Guam: A Biogeographic and Maritime Cultural Landscape Exploration of a World War II Amphibious Battlefield
January 27-February 25, 2023 // July 27-August 23, 2023
Using Oral History to Understand Impacts of World War II Reef Destruction on Guam Today
There have been several oral history projects completed in collaboration with Guam's CHamoru community, but none of them focused solely on maritime traditions and uses of the reefs. As the National Park Service Scientists-in-Parks intern for the exploration of Guam's World War II amphibious battlefield, I helped oversee an oral history project focusing on the reef landscapes within War in the Pacific National Historical Park: how these landscapes have been used throughout different periods in Guam's history and how they may have been affected by World War II.
Prior to and during the American invasion of Guam in July 1944, the U.S. Navy's Underwater Demolition Teams (UDTs), the precursors to the Navy SEALs, strategically destroyed sections of the coral reefs along the landing beaches at Asan and Agat. The purpose of this destruction was to remove obstacles and areas of the reef itself that would prevent landing crafts from making their way to the beaches and to create channels to facilitate the distribution of supplies to troops onshore.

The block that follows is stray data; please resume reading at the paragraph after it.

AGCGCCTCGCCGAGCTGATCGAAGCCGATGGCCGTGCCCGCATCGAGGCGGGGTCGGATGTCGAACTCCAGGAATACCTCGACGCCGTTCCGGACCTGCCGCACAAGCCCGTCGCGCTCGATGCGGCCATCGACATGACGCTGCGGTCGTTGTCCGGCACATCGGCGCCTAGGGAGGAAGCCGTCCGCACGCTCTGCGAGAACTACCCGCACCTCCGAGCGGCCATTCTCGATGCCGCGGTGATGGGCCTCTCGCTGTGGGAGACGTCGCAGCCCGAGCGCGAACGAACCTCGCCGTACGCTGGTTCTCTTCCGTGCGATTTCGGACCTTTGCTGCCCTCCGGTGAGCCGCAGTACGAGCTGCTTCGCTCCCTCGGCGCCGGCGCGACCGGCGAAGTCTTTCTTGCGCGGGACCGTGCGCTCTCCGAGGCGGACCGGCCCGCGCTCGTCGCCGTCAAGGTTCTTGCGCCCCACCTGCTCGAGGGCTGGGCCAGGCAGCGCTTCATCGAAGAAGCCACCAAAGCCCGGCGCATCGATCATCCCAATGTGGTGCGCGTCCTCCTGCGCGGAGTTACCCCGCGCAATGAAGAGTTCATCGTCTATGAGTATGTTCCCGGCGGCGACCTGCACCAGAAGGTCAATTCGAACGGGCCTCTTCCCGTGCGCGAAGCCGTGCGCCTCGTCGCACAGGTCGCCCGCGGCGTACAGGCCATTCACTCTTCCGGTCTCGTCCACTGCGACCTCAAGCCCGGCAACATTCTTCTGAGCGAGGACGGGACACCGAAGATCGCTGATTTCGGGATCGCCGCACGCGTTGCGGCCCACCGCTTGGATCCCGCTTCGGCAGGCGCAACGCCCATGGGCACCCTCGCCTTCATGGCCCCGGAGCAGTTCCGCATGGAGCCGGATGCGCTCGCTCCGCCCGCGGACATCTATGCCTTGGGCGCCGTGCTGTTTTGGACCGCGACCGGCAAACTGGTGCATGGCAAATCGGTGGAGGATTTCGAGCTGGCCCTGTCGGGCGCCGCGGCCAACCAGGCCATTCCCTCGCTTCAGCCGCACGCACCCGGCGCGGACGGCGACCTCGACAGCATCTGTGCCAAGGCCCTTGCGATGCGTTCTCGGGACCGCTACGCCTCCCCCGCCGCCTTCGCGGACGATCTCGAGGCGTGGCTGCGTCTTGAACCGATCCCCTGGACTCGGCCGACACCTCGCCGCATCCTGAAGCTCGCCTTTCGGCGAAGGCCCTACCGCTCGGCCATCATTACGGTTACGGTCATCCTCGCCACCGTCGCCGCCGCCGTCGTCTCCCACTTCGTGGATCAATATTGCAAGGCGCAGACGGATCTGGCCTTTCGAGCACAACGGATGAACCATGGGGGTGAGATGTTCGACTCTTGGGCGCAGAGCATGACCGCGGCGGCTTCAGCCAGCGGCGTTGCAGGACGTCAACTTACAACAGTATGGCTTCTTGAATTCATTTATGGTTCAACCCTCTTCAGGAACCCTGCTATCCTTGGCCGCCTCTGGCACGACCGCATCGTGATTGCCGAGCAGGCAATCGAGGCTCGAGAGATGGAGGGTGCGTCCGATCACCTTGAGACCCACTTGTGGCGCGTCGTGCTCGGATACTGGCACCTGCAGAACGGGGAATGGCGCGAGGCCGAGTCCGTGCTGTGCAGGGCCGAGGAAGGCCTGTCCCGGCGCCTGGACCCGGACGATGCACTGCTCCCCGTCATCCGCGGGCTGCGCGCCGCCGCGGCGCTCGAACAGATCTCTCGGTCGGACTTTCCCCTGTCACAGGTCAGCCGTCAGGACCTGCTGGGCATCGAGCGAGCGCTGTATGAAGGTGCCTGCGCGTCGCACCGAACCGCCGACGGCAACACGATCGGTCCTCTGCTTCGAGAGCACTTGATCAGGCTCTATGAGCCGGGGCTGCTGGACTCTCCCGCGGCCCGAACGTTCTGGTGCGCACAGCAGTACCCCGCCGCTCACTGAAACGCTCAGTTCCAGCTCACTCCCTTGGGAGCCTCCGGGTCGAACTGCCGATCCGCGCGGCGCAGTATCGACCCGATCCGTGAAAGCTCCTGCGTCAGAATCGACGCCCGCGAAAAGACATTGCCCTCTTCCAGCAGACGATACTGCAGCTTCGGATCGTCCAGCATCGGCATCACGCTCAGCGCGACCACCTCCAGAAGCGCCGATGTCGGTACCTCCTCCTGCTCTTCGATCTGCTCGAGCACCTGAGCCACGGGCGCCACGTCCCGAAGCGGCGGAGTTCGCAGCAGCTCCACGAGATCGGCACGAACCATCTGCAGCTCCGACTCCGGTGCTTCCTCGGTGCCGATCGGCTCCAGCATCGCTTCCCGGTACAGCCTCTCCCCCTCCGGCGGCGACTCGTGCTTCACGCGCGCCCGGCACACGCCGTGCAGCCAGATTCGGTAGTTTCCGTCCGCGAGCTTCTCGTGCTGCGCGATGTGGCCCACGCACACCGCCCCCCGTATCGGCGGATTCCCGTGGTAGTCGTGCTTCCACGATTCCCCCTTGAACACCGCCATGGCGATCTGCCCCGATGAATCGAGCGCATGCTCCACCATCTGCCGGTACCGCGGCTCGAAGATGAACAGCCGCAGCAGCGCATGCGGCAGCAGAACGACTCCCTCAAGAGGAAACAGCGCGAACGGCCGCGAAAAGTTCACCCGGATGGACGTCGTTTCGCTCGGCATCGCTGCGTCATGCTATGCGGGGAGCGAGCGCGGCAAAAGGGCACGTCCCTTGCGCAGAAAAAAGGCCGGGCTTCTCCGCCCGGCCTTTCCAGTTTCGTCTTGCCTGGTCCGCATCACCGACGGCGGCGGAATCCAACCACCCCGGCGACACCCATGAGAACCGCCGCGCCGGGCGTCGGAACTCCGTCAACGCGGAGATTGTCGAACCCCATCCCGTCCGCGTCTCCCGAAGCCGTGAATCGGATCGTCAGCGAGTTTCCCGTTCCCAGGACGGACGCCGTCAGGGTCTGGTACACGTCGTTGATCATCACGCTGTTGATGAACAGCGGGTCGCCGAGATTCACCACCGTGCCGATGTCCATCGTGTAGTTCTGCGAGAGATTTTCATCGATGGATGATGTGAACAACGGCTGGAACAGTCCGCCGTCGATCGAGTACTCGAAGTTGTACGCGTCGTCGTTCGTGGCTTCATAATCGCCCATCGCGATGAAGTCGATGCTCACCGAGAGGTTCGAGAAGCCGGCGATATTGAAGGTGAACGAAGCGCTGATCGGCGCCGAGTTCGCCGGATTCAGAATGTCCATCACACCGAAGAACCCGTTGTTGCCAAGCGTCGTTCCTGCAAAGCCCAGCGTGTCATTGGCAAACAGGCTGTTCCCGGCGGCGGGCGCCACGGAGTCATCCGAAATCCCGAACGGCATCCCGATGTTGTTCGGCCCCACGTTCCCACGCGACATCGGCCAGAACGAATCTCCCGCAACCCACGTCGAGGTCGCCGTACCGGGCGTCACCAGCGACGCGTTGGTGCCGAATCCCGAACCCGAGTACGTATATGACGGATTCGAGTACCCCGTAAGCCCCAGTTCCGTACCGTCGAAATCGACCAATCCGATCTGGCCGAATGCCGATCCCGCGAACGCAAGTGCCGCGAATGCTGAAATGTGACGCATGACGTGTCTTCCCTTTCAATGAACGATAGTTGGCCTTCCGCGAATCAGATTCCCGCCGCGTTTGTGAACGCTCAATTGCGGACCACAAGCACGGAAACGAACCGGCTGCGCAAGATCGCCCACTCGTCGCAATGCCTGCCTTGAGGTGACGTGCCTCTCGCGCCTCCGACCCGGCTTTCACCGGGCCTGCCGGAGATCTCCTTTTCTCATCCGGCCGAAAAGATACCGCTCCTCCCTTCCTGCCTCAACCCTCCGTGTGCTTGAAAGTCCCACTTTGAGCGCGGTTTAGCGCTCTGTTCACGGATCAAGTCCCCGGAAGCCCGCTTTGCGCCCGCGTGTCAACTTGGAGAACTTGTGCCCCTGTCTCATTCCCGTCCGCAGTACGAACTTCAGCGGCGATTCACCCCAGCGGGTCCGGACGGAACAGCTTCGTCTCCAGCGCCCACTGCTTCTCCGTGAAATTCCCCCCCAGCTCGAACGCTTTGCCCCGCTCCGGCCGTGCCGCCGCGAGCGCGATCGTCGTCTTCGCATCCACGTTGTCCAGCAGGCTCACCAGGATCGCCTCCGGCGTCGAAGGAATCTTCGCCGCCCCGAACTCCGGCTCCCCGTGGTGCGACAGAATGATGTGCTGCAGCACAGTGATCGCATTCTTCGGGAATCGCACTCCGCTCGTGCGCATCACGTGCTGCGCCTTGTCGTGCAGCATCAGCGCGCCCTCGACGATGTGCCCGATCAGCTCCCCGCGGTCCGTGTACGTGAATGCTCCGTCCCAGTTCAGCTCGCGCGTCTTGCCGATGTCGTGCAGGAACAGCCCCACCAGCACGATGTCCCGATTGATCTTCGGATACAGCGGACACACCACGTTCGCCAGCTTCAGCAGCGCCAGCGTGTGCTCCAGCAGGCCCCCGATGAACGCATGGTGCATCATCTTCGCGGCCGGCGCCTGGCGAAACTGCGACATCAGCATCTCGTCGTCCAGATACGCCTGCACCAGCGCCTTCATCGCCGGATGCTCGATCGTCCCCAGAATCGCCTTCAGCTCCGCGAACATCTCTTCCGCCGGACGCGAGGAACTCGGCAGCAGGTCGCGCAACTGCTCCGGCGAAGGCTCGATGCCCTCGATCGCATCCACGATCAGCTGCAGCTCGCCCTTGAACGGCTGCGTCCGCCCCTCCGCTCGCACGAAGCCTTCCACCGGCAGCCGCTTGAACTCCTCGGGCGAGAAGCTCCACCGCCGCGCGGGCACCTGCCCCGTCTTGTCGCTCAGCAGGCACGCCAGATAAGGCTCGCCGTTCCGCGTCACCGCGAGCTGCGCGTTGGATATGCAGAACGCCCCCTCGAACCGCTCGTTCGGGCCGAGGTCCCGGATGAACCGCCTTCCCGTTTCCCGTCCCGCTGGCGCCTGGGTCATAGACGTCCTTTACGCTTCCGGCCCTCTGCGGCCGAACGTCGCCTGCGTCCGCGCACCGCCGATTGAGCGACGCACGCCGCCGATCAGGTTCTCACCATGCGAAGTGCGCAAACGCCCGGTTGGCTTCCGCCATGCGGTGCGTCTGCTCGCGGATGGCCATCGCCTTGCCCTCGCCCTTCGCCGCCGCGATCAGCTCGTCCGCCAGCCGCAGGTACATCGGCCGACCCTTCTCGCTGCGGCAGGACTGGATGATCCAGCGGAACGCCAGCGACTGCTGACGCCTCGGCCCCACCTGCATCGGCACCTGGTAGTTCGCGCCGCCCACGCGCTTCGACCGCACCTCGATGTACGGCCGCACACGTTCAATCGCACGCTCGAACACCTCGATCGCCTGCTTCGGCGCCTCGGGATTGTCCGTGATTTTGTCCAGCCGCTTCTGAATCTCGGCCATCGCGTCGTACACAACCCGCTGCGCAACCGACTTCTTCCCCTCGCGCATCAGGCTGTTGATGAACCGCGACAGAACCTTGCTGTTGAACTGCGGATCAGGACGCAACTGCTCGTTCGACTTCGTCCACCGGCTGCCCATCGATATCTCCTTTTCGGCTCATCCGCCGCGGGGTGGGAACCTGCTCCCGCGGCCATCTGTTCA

The demolition of the reef enabled the liberation of the island from Japanese occupation. But what were the long-term effects of the reef destruction on the island and its inhabitants, if any? Using oral history, that's what we are hoping to learn.
Questions we asked community members focused on:
- Have demolition impacts affected the ecosystem of the island as a whole?
- Have the channels created by the UDTs had an impact on the effects of storm surge and erosion?
- Did demolition impacts affect the CHamoru community’s usage of the invasion beach areas?
- Did demolition or other World War II impacts affect the types of food the community can harvest from the sea?
During our time in Guam, we interviewed three individuals, two of them grew up in the village of Asan and the third moved to the area several years ago from the Philippines. We talked to each individual for over an hour about their experiences using the reefs around Asan as well as their awareness of underwater artifacts from World War II.
Through story maps, the oral histories collected during this project will be used to bring awareness to the impacts of World War II on modern Guam and its community and to highlight the many ways that the landscapes of Asan and Agat beaches were used historically and how they are being used today. Specifically, War in the Pacific National Historic Park and other educational institutions will use these story maps to show the importance and evolution of the CHamoru's maritime culture at Asan and Agat beaches.
By D. Blair Moore, National Park Service Submerged Resources Center and Ocean and Coastal Resources Branch
Published October 3, 2023